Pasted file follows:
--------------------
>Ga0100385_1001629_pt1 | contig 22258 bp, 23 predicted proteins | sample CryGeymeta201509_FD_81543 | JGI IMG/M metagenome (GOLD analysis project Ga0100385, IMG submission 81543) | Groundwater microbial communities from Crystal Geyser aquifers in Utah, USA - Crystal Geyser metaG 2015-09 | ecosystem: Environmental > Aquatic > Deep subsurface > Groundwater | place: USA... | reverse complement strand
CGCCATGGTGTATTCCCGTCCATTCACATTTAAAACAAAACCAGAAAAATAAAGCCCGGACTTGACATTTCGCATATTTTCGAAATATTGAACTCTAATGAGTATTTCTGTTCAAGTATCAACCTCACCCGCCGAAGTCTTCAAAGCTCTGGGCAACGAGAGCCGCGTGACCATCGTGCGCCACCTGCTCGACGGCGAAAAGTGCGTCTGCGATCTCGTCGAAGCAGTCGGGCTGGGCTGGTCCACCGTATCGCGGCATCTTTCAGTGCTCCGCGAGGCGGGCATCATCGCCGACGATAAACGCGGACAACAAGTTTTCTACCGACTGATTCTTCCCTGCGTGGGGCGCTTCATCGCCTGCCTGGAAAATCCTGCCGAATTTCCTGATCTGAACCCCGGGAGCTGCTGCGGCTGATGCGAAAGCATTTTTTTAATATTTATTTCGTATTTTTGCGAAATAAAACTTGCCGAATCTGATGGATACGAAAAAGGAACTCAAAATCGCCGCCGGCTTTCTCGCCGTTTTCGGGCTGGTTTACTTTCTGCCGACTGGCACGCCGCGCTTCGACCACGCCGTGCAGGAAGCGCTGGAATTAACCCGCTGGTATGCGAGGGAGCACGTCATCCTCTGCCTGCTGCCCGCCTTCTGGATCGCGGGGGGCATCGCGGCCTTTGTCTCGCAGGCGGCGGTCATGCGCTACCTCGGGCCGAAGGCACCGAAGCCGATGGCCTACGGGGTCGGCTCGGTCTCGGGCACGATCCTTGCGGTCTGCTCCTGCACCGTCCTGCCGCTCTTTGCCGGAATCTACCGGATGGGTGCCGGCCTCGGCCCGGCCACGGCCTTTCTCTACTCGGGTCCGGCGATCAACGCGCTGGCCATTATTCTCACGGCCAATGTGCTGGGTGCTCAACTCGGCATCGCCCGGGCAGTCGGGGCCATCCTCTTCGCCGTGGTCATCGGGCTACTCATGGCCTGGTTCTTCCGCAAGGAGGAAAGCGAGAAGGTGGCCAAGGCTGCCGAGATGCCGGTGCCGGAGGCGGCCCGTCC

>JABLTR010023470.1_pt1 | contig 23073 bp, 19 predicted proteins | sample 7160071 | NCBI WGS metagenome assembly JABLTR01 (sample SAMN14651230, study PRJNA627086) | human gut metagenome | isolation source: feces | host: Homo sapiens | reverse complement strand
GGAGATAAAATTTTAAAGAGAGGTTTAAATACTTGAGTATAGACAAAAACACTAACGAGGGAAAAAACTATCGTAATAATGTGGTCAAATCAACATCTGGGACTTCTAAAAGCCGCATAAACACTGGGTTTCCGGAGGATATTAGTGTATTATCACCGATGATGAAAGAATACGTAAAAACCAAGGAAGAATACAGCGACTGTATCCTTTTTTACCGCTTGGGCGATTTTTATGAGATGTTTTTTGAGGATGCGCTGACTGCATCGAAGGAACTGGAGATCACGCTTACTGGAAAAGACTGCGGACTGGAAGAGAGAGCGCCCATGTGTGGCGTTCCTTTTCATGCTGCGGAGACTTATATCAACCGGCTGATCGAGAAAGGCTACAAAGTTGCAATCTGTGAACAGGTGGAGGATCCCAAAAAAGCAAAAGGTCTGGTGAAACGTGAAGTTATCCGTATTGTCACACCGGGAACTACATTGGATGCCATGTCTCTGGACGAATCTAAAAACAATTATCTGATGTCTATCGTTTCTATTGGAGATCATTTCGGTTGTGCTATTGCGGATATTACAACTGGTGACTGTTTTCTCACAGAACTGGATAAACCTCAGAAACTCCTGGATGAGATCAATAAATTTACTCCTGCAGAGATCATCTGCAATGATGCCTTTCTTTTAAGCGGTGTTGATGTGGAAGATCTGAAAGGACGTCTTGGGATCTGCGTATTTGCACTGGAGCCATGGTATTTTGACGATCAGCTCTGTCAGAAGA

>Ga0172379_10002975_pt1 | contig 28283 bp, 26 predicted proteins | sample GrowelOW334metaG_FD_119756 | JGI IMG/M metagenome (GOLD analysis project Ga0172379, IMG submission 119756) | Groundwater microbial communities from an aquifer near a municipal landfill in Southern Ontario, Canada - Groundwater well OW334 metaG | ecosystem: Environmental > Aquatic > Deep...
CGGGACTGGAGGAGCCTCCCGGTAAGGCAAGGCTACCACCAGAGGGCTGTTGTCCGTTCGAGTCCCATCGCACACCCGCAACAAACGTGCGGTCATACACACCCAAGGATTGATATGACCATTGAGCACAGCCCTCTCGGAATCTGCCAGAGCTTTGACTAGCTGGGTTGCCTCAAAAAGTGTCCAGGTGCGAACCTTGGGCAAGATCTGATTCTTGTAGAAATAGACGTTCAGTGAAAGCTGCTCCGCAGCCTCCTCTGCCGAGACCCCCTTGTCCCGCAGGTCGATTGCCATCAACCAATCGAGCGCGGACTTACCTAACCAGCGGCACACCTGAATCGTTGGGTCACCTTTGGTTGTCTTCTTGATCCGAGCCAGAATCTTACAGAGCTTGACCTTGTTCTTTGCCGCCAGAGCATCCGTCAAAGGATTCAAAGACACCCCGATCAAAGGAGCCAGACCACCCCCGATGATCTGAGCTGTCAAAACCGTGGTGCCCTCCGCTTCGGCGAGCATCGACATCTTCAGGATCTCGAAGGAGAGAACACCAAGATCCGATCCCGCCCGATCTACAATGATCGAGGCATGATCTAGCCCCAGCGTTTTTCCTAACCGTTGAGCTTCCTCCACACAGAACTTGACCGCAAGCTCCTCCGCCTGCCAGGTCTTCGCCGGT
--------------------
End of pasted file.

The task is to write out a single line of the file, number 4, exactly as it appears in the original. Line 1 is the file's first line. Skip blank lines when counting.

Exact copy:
GGAGATAAAATTTTAAAGAGAGGTTTAAATACTTGAGTATAGACAAAAACACTAACGAGGGAAAAAACTATCGTAATAATGTGGTCAAATCAACATCTGGGACTTCTAAAAGCCGCATAAACACTGGGTTTCCGGAGGATATTAGTGTATTATCACCGATGATGAAAGAATACGTAAAAACCAAGGAAGAATACAGCGACTGTATCCTTTTTTACCGCTTGGGCGATTTTTATGAGATGTTTTTTGAGGATGCGCTGACTGCATCGAAGGAACTGGAGATCACGCTTACTGGAAAAGACTGCGGACTGGAAGAGAGAGCGCCCATGTGTGGCGTTCCTTTTCATGCTGCGGAGACTTATATCAACCGGCTGATCGAGAAAGGCTACAAAGTTGCAATCTGTGAACAGGTGGAGGATCCCAAAAAAGCAAAAGGTCTGGTGAAACGTGAAGTTATCCGTATTGTCACACCGGGAACTACATTGGATGCCATGTCTCTGGACGAATCTAAAAACAATTATCTGATGTCTATCGTTTCTATTGGAGATCATTTCGGTTGTGCTATTGCGGATATTACAACTGGTGACTGTTTTCTCACAGAACTGGATAAACCTCAGAAACTCCTGGATGAGATCAATAAATTTACTCCTGCAGAGATCATCTGCAATGATGCCTTTCTTTTAAGCGGTGTTGATGTGGAAGATCTGAAAGGACGTCTTGGGATCTGCGTATTTGCACTGGAGCCATGGTATTTTGACGATCAGCTCTGTCAGAAGA